Regarding Cuadrilla's geo survey they in some instances indeed failed to inform residents, they caused significant concern and some damage, and if Dr Verdon wishes to query this he can take it up with Fylde MP Mark Menzies, who felt the need to intervene. Regarding data manipulation, I would rather say that Cuadrilla have rather been totally misleading. They have, in particular, issued figures for local economic benefit to the Fylde of their geo survey which have been shown to be totally deceptive. Sorry, Dr Verdon, we expect more from someone who claims to be a scientist relying on facts, and moreover educates our young. If this pro-fracking propaganda, blissfully ignoring facts, is an example of what they are taught in Bristol I really fear for the future. 
But if, at the end of the day, as Dr Verdon suggests the industry itself is not confident of shale gas's potential, why on earth should he expect local communities to abandon the precautionary principle? 
Again, I couldn't resist sticking my oar in with:
Dear ragamala,From a technical point of view, Wytch Farm is considered to be an onshore field because all of the drilling is conducted from the land - there is no offshore rig. Yes, parts of the field are below the sea, and parts below the land, but is this really basis enough for your scorn? Since you seem to be in the mood for cheap point scoring, I should mention that I described Wytch Farm as the largest in the EU, which Albania is not. It is true that production was stopped for about 2 months in 2011 as corrosion issues were dealt with. Production is now continuing, no oil leaked from the site. Is this example of a company identifying a problem and promptly acting on it really sufficient reason for a blanket ban on shale gas?  
You mention 'unavoidable and unquantified' methane emissions, having already criticised me for being unaware of recent EU Commission reports. Yet this EU report in fact does quantify methane leakage rates, factors them into the calculations regarding global warming, and finds that domestic shale gas still comes out with less of an impact than imported LNG. When referring to CO2 I was of course referring to CO2 equivalent, apologies for any confusion there.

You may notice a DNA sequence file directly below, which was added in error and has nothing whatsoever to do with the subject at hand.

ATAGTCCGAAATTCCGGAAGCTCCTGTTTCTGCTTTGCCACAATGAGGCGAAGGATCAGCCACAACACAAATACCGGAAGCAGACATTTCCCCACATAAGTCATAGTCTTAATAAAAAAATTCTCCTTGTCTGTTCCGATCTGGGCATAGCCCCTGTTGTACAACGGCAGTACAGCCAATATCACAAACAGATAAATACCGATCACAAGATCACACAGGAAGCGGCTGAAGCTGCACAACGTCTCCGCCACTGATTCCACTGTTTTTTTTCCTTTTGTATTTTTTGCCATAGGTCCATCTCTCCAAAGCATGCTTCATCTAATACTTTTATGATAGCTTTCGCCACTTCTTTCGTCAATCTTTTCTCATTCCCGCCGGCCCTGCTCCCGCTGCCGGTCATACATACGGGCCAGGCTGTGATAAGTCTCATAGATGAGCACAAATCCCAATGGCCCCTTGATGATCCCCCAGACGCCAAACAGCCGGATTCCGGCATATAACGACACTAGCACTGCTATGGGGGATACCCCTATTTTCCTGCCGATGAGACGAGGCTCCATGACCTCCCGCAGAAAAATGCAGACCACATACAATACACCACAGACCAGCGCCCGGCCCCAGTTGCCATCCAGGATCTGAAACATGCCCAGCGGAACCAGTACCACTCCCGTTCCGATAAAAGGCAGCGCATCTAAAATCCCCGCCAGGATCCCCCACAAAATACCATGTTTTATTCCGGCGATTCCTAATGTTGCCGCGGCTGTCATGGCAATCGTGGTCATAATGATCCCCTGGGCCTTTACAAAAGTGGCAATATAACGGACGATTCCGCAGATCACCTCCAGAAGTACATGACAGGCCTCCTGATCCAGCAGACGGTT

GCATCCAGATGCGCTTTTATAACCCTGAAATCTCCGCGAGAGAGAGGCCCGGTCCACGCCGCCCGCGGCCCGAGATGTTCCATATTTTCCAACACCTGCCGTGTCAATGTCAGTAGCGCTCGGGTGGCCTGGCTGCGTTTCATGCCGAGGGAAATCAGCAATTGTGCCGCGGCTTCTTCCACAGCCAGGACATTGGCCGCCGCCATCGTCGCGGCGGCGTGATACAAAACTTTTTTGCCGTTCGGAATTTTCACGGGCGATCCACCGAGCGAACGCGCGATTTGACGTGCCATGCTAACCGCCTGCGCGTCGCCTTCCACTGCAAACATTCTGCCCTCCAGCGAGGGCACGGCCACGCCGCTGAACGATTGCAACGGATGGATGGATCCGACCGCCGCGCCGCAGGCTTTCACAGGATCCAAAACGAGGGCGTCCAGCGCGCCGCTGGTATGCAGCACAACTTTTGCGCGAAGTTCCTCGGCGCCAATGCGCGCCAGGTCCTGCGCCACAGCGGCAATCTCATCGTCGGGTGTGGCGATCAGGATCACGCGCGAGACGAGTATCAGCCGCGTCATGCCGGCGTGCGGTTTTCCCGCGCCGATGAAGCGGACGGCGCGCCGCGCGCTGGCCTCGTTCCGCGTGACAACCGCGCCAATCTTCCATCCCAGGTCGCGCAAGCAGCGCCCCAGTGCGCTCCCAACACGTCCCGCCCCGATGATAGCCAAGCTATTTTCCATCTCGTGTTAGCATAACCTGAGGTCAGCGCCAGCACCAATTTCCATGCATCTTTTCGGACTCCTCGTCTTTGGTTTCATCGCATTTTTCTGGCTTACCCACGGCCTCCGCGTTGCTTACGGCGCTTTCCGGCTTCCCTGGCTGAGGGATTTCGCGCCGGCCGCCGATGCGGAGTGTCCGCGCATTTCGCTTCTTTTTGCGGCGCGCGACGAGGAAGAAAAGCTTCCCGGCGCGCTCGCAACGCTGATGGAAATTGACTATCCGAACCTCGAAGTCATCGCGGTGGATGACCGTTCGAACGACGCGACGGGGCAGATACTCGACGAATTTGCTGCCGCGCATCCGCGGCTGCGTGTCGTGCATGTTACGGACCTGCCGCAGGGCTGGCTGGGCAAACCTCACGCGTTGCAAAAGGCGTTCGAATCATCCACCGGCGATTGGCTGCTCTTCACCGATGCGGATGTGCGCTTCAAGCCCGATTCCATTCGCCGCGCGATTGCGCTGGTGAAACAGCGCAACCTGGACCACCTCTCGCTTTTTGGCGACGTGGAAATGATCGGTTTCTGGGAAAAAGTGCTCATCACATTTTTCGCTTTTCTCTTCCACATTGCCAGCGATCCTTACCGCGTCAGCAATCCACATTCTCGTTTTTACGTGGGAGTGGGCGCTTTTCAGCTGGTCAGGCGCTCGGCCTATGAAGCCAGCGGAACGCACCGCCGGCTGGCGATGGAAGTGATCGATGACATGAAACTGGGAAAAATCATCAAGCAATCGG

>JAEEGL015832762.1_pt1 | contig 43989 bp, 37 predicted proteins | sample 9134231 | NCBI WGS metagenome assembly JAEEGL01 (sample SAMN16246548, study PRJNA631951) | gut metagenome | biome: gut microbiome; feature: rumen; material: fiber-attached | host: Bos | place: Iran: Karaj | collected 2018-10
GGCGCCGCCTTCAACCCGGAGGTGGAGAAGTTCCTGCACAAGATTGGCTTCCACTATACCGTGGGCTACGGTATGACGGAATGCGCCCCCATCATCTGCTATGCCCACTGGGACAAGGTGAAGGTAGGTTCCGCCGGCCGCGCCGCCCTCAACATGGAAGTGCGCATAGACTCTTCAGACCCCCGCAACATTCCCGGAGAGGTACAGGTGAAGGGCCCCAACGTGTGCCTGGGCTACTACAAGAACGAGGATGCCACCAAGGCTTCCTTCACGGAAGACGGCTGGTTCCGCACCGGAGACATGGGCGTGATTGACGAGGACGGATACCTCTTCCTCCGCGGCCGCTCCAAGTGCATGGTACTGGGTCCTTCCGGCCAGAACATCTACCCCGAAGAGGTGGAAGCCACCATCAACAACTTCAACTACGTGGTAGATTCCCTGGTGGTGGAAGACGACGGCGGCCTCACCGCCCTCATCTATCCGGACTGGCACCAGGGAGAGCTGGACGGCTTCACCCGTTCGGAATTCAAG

Cuadrilla's planning permission issue was in fact entirely related to issues of migrating birds. This has been widely reported by the national press. Laughable perhaps, but apparently true:
If Cuadrilla were less than diligent in informing local residents about their survey then that is indeed unfortunate. Your comments on data manipulation could easily be read as an accusation of manipulation of geological data rather than an over-egging of possible local economic benefits, which would be a far more serious accusation. But these surveys are a common procedure for many geological applications. Indeed our undergraduates are lucky enough to perform one across the Bristol Downs and in South Wales every year (albeit on a far smaller scale of course). You can see from my previous link the sheer number that have been conducted across the UK. The technique is exactly the same for each. Why is it that it is only the one related to shale gas that has attracted problems? 
I'm not sure I suggested that industry itself is not confident of success. The industry is, I believe, extremely confident, as are the British Geological Survey, about the amounts of shale gas that might be extracted both in the UK and around the world.
I'm not sure how I feel about this really. I know that I'm never going to change ragamala's mind, but I think it's important that anyone else reading this knows that there are two sides to every argument (one of which has a lot more facts available to it, while one is much more emotive). I hope I haven't appeared too reactionary. If there's anyone out there in the mood for commenting (unlikely I know) I'd love to know how this discussion comes across. Do I seem like an impartial professional making sensible, considered points, or do I appear to be a raging drill-baby-drill crazy-person in hock to Exxon? Equally, do ragamala's points seem like someone engaging in sensible debate or the rantings of an eco-loon? The comment ratings have me on +1 and +1, while ragamala is on -1 and -2, but I'd love some more detailed feedback. You are welcome to hide behind online anonymity and be as mean as you like......